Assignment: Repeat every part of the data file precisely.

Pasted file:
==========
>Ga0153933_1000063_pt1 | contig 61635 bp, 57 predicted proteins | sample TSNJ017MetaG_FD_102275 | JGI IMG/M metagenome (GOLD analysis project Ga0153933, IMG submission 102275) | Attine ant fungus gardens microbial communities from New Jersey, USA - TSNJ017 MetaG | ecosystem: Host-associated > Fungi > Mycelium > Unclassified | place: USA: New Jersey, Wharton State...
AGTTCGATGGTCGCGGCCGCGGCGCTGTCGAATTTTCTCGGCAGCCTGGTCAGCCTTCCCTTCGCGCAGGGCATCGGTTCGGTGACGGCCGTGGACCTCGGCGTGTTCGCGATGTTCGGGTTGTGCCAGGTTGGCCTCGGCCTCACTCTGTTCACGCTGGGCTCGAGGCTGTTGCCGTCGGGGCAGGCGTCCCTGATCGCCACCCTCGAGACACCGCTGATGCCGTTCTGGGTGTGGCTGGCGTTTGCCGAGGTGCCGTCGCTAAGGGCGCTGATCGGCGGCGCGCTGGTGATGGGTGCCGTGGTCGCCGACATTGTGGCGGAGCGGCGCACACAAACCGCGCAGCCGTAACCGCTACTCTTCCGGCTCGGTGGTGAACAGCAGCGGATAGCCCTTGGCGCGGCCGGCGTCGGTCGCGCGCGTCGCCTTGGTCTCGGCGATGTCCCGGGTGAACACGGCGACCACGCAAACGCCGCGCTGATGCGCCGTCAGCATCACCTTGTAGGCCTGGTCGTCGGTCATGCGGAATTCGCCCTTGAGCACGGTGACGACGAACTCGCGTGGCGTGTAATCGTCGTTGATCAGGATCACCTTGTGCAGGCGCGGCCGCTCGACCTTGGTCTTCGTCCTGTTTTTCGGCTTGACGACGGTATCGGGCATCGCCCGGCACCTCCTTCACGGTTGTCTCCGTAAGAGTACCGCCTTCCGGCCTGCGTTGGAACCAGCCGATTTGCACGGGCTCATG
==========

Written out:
>Ga0153933_1000063_pt1 | contig 61635 bp, 57 predicted proteins | sample TSNJ017MetaG_FD_102275 | JGI IMG/M metagenome (GOLD analysis project Ga0153933, IMG submission 102275) | Attine ant fungus gardens microbial communities from New Jersey, USA - TSNJ017 MetaG | ecosystem: Host-associated > Fungi > Mycelium > Unclassified | place: USA: New Jersey, Wharton State...
AGTTCGATGGTCGCGGCCGCGGCGCTGTCGAATTTTCTCGGCAGCCTGGTCAGCCTTCCCTTCGCGCAGGGCATCGGTTCGGTGACGGCCGTGGACCTCGGCGTGTTCGCGATGTTCGGGTTGTGCCAGGTTGGCCTCGGCCTCACTCTGTTCACGCTGGGCTCGAGGCTGTTGCCGTCGGGGCAGGCGTCCCTGATCGCCACCCTCGAGACACCGCTGATGCCGTTCTGGGTGTGGCTGGCGTTTGCCGAGGTGCCGTCGCTAAGGGCGCTGATCGGCGGCGCGCTGGTGATGGGTGCCGTGGTCGCCGACATTGTGGCGGAGCGGCGCACACAAACCGCGCAGCCGTAACCGCTACTCTTCCGGCTCGGTGGTGAACAGCAGCGGATAGCCCTTGGCGCGGCCGGCGTCGGTCGCGCGCGTCGCCTTGGTCTCGGCGATGTCCCGGGTGAACACGGCGACCACGCAAACGCCGCGCTGATGCGCCGTCAGCATCACCTTGTAGGCCTGGTCGTCGGTCATGCGGAATTCGCCCTTGAGCACGGTGACGACGAACTCGCGTGGCGTGTAATCGTCGTTGATCAGGATCACCTTGTGCAGGCGCGGCCGCTCGACCTTGGTCTTCGTCCTGTTTTTCGGCTTGACGACGGTATCGGGCATCGCCCGGCACCTCCTTCACGGTTGTCTCCGTAAGAGTACCGCCTTCCGGCCTGCGTTGGAACCAGCCGATTTGCACGGGCTCATG